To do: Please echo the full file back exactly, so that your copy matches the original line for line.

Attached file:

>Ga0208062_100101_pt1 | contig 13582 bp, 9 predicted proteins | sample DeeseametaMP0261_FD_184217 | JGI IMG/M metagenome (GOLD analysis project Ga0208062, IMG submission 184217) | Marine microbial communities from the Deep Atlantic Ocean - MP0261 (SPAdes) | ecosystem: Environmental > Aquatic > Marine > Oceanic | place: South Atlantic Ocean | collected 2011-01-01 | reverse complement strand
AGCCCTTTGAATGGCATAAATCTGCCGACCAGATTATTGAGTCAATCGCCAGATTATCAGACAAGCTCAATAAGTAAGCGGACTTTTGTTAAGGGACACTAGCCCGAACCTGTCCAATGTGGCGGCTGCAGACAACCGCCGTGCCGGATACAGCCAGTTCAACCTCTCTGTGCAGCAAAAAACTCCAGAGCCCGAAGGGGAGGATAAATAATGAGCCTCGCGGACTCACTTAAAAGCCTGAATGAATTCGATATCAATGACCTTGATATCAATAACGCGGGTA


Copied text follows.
>Ga0208062_100101_pt1 | contig 13582 bp, 9 predicted proteins | sample DeeseametaMP0261_FD_184217 | JGI IMG/M metagenome (GOLD analysis project Ga0208062, IMG submission 184217) | Marine microbial communities from the Deep Atlantic Ocean - MP0261 (SPAdes) | ecosystem: Environmental > Aquatic > Marine > Oceanic | place: South Atlantic Ocean | collected 2011-01-01 | reverse complement strand
AGCCCTTTGAATGGCATAAATCTGCCGACCAGATTATTGAGTCAATCGCCAGATTATCAGACAAGCTCAATAAGTAAGCGGACTTTTGTTAAGGGACACTAGCCCGAACCTGTCCAATGTGGCGGCTGCAGACAACCGCCGTGCCGGATACAGCCAGTTCAACCTCTCTGTGCAGCAAAAAACTCCAGAGCCCGAAGGGGAGGATAAATAATGAGCCTCGCGGACTCACTTAAAAGCCTGAATGAATTCGATATCAATGACCTTGATATCAATAACGCGGGTA